|Elections in Massachusetts|
The nonpartisan municipal preliminary election was held on October 7, 1983.
On March 5, 1983, former State Representative Mel King became the first candidate to officially enter the race. The focus of his campaign was decentralizing the city's government and bringing together its racially polarized population. His announcement came on the 213th anniversary of the death of Crispus Attucks during the Boston Massacre.
On March 20, Mayor Kevin White told WCVB-TV's Frank Avruch that he planned on running for an unprecedented fifth term. However, soon after the announcement, aides to the Mayor retracted his statement, saying that it was "facetious" and "jocular".
On April 19, City Councilman Frederick C. Langone declared his candidacy. Langone was accused of running as a publicity stunt, a charge the Councilman denied. To prove that his campaign was serious he announced that he would not seek another City Council term.
On April 24, Suffolk County Sheriff Dennis J. Kearney declared his candidacy at Faneuil Hall. He promised that if elected he would create an office of internal affairs to investigate "fraud, waste and abuse". He also promised to hire 99 new police officers each year for the next three years, a plan which would cost the city $3 million dollars.
Former School Board President and radio talk show host David Finnegan announced his candidacy on April 21 at the Strand Theatre in Uphams Corner. Finnegan chose to make his announcement in Uphams Corner because White had not fulfilled his promise to rebuild the neighborhood and the man he appointed to run the project was jail. He attempted to portray himself as the best candidate to defeat Mayor White and used the campaign slogan "Finnegan or him again." After White announced that he was not running, Finnegan changed the slogan to "Begin Again with Finnegan".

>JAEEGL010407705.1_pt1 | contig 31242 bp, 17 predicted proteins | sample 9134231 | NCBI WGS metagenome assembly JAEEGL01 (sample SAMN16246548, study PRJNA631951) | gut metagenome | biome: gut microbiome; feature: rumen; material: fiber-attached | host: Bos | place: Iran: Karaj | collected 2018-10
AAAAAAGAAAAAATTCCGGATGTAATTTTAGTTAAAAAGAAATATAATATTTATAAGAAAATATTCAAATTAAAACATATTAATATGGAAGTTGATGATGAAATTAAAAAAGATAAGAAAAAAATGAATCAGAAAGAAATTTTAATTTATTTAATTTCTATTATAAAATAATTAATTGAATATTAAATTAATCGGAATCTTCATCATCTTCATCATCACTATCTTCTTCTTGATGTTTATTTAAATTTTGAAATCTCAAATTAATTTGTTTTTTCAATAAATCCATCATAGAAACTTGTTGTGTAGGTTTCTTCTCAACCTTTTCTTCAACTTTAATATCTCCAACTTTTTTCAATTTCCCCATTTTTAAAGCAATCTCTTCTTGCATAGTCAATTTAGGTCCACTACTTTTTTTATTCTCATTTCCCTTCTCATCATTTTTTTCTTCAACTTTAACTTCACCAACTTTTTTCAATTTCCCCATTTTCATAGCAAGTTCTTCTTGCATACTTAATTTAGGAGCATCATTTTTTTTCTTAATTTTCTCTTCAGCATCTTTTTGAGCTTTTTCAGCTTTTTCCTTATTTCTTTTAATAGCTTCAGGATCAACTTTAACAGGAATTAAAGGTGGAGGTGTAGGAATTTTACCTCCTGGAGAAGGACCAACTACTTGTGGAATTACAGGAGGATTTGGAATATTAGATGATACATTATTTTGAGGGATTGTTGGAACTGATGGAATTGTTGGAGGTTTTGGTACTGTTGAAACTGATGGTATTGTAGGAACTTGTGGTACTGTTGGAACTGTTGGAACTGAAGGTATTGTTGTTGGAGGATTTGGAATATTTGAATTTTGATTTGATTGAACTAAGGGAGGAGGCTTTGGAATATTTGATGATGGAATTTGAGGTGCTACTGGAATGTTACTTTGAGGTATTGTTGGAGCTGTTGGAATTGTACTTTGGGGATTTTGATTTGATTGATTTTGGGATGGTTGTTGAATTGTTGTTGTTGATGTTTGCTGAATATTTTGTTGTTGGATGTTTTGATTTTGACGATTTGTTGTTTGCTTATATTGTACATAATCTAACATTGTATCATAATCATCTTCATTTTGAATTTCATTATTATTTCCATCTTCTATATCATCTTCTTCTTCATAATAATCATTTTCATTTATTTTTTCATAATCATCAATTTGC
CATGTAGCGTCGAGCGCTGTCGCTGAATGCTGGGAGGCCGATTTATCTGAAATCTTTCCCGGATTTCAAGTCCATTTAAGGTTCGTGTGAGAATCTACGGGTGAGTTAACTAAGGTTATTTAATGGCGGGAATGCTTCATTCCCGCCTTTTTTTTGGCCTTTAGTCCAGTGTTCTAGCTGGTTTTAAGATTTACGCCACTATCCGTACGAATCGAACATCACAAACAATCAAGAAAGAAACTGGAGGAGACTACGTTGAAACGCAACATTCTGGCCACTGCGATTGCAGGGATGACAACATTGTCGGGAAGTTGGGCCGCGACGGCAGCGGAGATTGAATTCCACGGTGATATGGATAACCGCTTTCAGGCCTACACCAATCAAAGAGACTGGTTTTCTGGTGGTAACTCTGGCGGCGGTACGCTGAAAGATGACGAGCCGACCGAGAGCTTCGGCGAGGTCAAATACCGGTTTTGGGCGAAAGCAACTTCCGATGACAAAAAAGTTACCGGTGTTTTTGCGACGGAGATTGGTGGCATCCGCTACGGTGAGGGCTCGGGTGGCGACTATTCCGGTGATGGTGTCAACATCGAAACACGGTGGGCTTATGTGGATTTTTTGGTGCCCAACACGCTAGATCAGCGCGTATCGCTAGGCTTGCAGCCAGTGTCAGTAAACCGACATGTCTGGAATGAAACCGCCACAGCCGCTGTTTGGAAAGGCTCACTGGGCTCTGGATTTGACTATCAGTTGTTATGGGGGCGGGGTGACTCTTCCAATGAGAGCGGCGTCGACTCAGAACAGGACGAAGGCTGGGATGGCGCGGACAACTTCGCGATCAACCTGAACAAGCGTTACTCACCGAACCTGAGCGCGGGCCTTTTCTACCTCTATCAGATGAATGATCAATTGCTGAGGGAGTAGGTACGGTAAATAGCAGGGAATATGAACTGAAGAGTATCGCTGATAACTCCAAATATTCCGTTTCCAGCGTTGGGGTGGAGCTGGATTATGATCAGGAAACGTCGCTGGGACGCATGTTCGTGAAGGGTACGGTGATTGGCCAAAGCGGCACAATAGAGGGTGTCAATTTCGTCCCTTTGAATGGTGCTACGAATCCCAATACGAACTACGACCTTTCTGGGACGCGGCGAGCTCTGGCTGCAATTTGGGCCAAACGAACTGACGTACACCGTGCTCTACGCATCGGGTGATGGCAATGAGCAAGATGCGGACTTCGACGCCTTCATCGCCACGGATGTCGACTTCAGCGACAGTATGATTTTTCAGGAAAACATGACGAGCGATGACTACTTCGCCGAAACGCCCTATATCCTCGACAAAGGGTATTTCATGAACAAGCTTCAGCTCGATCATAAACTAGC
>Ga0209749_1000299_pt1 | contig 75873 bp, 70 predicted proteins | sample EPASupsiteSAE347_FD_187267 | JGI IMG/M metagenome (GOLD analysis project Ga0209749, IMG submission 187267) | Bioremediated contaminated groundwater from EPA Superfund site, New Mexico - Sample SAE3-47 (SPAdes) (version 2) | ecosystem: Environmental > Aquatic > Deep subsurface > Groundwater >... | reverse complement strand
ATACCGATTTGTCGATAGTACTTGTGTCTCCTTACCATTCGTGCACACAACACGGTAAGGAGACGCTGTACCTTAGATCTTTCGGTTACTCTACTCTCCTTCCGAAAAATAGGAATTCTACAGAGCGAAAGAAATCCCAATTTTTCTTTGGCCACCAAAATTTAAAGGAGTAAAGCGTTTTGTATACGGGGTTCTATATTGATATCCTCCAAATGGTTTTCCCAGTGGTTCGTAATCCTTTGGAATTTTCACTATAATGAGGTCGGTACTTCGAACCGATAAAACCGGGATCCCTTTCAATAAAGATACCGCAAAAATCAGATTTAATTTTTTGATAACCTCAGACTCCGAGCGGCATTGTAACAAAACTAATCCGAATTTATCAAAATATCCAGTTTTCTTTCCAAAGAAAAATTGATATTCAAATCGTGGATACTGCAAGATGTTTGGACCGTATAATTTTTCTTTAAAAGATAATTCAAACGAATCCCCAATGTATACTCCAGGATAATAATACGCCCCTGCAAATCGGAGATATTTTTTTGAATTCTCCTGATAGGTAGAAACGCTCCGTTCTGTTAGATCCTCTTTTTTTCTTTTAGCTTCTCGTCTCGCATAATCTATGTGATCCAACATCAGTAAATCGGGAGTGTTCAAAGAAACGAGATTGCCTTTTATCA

On April 27, City Councilman Ray Flynn announced his candidacy. As part of his announcement he released "The Flynn Program for Boston", a 30 page booklet outlining his proposals for jobs, housing, crime, services, and other issues.
On May 26, Mayor White announced that he would not seek a fifth term.
The first televised debate of the campaign was held on June 29. All nine candidates participated.
The League of Women Voters of Boston and the Boston Chamber of Commerce hosted a debate between Kiley, Flynn, Langone, Kearney, Finnegan, and DiCara at Faneuil Hall. Gelber and Linger were excluded from the debate and King chose not to particapte in protest of the decision to exclude two of the candidates.
Shortly before the primary, Bob Kiley withdrew from the race and endoresed DiCara.
Two weeks before the preliminary election, a poll by the The Boston Globe showed that King was in a dead heat with Finnegan and Flynn. King's campaign gained momentum through a voter registration drive and visits from Chicago Mayor Harold Washington and Atlanta Mayor Andrew Young.
Although he had the most campaign funds and was considered to be a favorite to make the runoff election, Finnegan was criticized for running a "safe" campaign and for "lack[ing] substance".
On October 7, Flynn and King received the most votes in the preliminary election and moved on to the general election. Flynn went on to win the general election 65%-35%.
|Candidates||Primary Election||General Election|
|Dennis J. Kearney||10,992||6.59|
|Frederick C. Langone||2,262||1.36|
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